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A Brief Guide To Gothenburg – Sweden

Gothenburg
Gothenburg (or Göteborg as the Swedish call the city), has undergone countless transformations from being an industrial coastal town into an alluring modern and global sports scene. Refurbishing several of Gothenburg’s museums and the construction of the Gothenburg Opera, gave the city’s traditional environment a well-deserved face lift.  With a Eurail pass, you can travel to Gothenburg to see the revamped look of the city, there are astonishing sites to see and dishes to taste that would pre-occupy your wandering feet and ravenous appetite.

History Of Gothenburg
Gothenburg was established by Sweden’s King Adolphus in 1621. During those times, the area’s west coast area operates as a military base to guard Sweden against the Danish invasions.  After thirty years, the Danes, along with the Norwegian regions, came to be a division of Sweden under the Treaty of Roskilde. With the military base gone, the city of Gothenburg experience several economic developments because of its well-placed location and soon developed into a thriving business seaport. During the 19th century Gothenburg flourished into a significant industrial center and port of the country, and handled half of Sweden’s international business.

Things To Do In Gothenburg
Gothenburg is a green oasis, so don’t miss out on the Botanical Garden. 500,000 visitors per year flock to see its herb and kitchen garden, the animated perennial beddings, and its rock garden which boast more than 6,000 distinct marshes and plants. Then there’s the Slottskogen Park, the city’s most famous recreational spot with its luscious greeneries. The area has countless restaurants and cafes, a theme park and zoo which will be a sure hit amongst children. Since Gothenburg is famous for its seaport, go on a cruise. Sail or rent a canoe and explore and discover the enthralling waters of the city. Museums are also abundant in Gothenburg. Visit the Gothenburg Art Museum with a vast collect of 19th century Scandinavian art and several masterpieces of Picasso, Monet and Rembrandt.  The Gunnebo Castle and Gardens is perfect for picnics during the summer months. Experience the Art of Gastronomy in Gothenburg in the restaurants around the city with highly-reputable international chefs serving mouth-watering courses, such as the Sjömagasinet, 28+ and Fond, as well as Hos Pelle, Caleo, Kock & Vin and Brasserie Lip. For shopping and souvenirs, go to Innderstaden, Nordstan and Avenyn, there are countless boutiques and shops along the areas.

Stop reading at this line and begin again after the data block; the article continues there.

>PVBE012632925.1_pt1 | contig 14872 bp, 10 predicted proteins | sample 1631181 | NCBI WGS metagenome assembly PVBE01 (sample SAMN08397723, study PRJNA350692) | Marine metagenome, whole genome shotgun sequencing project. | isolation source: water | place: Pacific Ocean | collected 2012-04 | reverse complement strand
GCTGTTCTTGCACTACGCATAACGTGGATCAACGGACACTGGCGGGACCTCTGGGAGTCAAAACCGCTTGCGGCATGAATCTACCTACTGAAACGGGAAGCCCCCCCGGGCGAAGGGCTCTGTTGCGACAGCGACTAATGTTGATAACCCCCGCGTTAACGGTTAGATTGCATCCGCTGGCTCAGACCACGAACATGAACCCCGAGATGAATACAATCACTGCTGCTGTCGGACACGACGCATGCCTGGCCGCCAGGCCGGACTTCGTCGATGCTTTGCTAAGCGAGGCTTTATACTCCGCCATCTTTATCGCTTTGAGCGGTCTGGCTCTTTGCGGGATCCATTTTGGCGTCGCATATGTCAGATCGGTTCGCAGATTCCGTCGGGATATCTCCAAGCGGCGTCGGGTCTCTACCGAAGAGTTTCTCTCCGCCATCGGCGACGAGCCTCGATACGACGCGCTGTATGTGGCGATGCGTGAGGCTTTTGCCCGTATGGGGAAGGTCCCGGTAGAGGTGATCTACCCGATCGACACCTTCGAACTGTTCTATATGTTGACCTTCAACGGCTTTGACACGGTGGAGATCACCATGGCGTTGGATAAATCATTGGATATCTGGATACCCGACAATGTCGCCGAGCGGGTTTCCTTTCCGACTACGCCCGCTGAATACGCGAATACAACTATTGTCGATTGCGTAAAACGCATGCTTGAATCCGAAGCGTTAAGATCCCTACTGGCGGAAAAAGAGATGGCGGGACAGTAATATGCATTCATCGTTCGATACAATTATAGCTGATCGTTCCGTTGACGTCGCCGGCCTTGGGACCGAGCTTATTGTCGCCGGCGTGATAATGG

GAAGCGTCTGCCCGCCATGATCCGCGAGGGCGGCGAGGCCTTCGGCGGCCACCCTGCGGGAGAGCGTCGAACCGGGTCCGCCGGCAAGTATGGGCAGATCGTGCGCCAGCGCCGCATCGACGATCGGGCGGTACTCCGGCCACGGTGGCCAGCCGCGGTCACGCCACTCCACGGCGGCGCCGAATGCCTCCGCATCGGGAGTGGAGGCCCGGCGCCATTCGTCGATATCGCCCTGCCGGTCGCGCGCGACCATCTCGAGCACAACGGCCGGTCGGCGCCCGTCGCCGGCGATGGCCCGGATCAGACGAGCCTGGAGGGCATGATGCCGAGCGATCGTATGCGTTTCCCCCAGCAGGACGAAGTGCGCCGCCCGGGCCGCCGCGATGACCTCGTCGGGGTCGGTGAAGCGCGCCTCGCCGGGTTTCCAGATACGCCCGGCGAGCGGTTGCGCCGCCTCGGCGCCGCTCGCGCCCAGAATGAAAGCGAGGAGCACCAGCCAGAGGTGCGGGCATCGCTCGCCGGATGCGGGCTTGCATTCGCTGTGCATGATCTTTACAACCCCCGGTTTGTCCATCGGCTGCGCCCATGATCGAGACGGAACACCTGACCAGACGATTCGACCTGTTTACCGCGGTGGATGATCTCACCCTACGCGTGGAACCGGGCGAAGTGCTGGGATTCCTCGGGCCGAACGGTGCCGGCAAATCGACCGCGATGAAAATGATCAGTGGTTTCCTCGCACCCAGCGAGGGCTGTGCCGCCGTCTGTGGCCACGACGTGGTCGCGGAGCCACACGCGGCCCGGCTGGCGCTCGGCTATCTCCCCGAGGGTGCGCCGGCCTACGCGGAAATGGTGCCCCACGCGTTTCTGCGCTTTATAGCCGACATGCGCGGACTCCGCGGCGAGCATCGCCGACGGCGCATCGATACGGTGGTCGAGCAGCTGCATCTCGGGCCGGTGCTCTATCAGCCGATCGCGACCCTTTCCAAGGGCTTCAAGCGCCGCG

Getting To Gothenburg
There are several ways to travel to Gothenburg. You can opt to go by plane which will either land in Landvetter or Säve. There are also ferries from UK, Germany, Norway and Denmark. If you have a Eurail Pass, then you can travel by train via the SJ or Swedish Railways, or several private railway companies such as the Veolia, MerResor, Arlanda Express and Tågkompaniet.

Travel to Gothenburg and destinations across Europe with a Eurail Pass at http://www.eurailtravels.com.


Article from articlesbase.com

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Visit Gothenburg: Sweden’s Second City